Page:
After an unprecedented first season that ended with him becoming the first second-round pick to earn the Rookie of the Year award, Milwaukee Bucks guard Malcolm Brogdon had a more tumultuous – yet still successful – sophomore season in 2017-’18.
His role was in flux as was his position following the addition of point guard Eric Bledsoe via an early-season trade. Then he suffered a partial tear of a left quadriceps tendon that kept him out of 30 games toward the end of the regular season.
Brogdon was able to return for the playoffs and performed well enough to regain a starting role. He finished the year with 55 total games under his belt but kept up his high contributions to the team at both ends.
Now, as he participates in his third NBA training camp, Brogdon is using his past experience to help him adapt to a new coaching staff and prepare for a smoother 2018-’19.
“All that stuff only builds your character and it also builds the experience that you have,” Brogdon said Thursday following practice at the Sports Science Center. “I experienced a lot last year – the trade, coming off the bench to starting, being injured, working your way back into the starting lineup, coming back in basically in the playoffs. All that stuff will only make me a better player.”
Through three days of training camp, Brogdon says he’s often been in a starting group alongside Bledsoe as the team’s two-guard. As a combo guard with skills tailored to both backcourt positions, Brogdon’s been put in situations where he’s running point or playing on the wing, which are both spots he could find himself in different lineups during the season.
Though Bledsoe, Brogdon and veteran point guard Matthew Dellavedova all bring something different to the table, coach Mike Budenholzer believes his offensive system creates opportunities for each to succeed.
“It’s more a way of playing and then within that way you find ways to accentuate your strengths,” Budenholzer said.
During the first three days of training camp, Milwaukee’s players, especially its point guards, have had to find the balance between the unselfish, passing style Budenholzer wants while making sure to take good, open shots when they come available. It’s a fine line that will take some time to figure out.
“I think we’re doing a little bit too much of it, to be honest,” Bledsoe said when asked about passing. “At some point someone’s got to shoot the ball. …
“That’s what Coach Bud’s been talking to us a lot about. You can’t pass up a good shot because sometimes you can pass up so many good shots and take a bad one. He just said the first good look you get, take it.”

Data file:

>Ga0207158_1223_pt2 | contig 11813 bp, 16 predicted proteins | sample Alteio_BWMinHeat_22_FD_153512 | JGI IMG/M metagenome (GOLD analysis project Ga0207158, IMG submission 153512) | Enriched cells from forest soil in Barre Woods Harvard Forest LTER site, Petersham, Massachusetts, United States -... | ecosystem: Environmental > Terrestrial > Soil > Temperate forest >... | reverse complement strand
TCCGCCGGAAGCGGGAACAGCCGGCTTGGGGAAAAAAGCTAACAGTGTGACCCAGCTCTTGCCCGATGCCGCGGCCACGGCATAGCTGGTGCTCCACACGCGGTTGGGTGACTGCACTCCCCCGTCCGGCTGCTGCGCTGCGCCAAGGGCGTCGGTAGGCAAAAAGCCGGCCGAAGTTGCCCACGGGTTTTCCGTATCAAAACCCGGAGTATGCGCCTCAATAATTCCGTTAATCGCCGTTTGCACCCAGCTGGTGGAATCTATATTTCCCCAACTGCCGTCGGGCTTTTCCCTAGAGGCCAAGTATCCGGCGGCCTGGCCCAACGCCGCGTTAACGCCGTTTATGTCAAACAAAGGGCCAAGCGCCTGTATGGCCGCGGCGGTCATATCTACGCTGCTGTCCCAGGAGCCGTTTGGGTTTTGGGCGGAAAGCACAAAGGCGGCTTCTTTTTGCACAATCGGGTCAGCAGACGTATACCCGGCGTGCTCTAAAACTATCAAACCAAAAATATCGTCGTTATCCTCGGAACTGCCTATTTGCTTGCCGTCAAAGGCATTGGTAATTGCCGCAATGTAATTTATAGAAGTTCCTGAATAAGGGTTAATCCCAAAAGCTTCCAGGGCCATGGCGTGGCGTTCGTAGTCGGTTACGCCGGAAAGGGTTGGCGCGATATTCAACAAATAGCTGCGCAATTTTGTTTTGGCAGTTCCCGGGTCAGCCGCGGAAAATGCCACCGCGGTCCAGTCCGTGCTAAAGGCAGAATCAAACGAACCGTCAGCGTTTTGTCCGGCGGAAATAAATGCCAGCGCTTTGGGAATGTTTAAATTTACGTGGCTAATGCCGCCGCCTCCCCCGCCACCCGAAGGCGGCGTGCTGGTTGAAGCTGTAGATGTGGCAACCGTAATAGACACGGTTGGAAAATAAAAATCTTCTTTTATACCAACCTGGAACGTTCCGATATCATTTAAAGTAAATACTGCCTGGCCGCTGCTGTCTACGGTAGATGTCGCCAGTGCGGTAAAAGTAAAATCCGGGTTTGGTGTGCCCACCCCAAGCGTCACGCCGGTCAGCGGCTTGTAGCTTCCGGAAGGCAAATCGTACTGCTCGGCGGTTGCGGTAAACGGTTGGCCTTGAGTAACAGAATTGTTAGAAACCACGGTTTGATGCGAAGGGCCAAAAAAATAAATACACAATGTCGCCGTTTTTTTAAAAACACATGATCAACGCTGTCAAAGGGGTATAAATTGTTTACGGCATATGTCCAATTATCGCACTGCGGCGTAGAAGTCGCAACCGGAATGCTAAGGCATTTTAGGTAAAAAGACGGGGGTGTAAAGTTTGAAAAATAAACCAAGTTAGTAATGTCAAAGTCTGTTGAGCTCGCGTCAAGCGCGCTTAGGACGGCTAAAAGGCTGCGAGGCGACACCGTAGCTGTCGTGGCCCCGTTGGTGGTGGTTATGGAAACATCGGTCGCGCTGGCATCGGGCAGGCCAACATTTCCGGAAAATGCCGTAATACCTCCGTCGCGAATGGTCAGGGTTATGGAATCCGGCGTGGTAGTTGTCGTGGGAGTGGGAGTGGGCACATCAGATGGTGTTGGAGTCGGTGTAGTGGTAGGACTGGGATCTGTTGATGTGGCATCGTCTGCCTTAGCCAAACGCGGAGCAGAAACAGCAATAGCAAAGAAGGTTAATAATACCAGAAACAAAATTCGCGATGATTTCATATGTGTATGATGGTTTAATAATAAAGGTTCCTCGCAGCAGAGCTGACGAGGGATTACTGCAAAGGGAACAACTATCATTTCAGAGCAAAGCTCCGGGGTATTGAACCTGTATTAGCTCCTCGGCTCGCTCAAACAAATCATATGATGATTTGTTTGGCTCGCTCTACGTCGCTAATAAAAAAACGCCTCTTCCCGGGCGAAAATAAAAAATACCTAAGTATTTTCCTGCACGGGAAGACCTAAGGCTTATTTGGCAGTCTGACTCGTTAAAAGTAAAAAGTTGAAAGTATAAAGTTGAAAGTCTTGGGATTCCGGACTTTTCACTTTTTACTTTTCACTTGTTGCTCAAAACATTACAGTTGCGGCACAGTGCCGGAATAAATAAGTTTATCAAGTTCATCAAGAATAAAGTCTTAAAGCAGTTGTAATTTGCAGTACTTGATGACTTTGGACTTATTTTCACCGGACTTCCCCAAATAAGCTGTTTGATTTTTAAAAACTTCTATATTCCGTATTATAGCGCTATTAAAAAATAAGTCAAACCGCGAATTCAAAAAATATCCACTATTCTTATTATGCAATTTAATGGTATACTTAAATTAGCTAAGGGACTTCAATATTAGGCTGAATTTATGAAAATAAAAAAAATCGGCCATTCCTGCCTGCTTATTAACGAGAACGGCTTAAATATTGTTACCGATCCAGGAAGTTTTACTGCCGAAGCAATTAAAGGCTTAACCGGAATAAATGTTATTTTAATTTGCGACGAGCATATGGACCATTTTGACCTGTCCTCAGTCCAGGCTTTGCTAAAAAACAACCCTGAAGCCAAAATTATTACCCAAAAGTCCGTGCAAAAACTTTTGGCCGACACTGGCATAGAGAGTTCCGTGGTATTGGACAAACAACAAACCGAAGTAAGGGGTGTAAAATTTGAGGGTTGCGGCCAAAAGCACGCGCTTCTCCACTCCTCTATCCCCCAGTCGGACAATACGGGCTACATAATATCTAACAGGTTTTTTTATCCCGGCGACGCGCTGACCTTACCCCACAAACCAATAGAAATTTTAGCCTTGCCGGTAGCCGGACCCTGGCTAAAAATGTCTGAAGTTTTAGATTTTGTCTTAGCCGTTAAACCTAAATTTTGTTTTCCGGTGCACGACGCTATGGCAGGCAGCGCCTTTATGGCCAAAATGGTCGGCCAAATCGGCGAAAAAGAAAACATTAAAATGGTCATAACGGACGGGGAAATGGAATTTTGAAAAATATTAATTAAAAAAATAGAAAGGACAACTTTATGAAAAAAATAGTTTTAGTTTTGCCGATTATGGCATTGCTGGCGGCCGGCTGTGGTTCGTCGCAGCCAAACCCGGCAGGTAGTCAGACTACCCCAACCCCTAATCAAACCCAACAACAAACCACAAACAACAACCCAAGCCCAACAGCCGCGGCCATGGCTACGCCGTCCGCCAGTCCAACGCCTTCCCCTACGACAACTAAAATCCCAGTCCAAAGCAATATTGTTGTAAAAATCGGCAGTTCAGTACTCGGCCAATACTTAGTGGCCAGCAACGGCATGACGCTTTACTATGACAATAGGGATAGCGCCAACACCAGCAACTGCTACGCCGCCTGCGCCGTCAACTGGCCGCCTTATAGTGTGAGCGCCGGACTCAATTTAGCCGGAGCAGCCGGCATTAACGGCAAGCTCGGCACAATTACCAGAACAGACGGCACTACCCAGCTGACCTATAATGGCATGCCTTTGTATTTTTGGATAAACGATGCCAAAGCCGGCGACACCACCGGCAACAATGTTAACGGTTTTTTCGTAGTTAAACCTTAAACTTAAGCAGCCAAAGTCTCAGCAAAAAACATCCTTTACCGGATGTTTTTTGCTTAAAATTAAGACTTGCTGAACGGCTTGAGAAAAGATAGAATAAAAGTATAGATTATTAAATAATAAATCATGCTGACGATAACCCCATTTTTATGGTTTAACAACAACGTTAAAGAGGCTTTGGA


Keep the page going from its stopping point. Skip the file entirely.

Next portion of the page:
When it comes to testing players at multiple positions, Brogdon hasn’t been the only backcourt player asked to test his versatility. In playing with multiple lineup combinations, Bledsoe says he, too, has been put way out of position in order to work on growing his skill set.
“Sometimes (Budenholzer) has me play the five position,” Bledsoe said. “He wants me to roll, trail — so it’s a challenge. At the same time, it’s a sacrifice, too. Not one person can play just the point guard position. Anyone can play it.”
Long wait: The NBA’s preseason slate officially begins Friday when the Boston Celtics and Charlotte Hornets square off at the University of North Carolina’s Dean Smith Center.
The Bucks, however, won’t get a taste of preseason action until Wednesday when they open up against the Chicago Bulls at Fiserv Forum. Milwaukee’s late start means 23 other teams, including Chicago, will have already played at least one preseason game before the Bucks take the court.
“I’m sure there’s some sort of perfect honey spot,” Budenholzer said when asked about the schedule. “I couldn’t imagine having a game this quick. … We don’t play until Wednesday. That might be too long. There’s something in the middle where NBA players, they love to start playing against another team.”
While the players are undoubtedly looking forward to getting some game action against an outside opponent, Brogdon sees some positives in the way the schedule is set up.
“I think it helps, especially with us,” he said. “We’re a team that has had a lot of change. There’s a new coach, there are new, big free agents that will play a big role this season. I think any extra time we get right now will help us.”
Sold-out scrimmage: The Bucks will hold their Green & Cream Scrimmage at 11 a.m. Saturday at Fiserv Forum.
The free, general-admission event is similar to other preseason scrimmages in the past, but with one major difference – it’s sold out.
“We’re probably going to be a little bit excited to go there and play in the arena for the first time,” Budenholzer said. “If it’s a sold-out building that’s going to make it even better. It will be almost like a preseason game – we’ll scrimmage a lot and there will be a lot of up and down. … I think the fans will love it and the players, I’m sure, will love it, too.”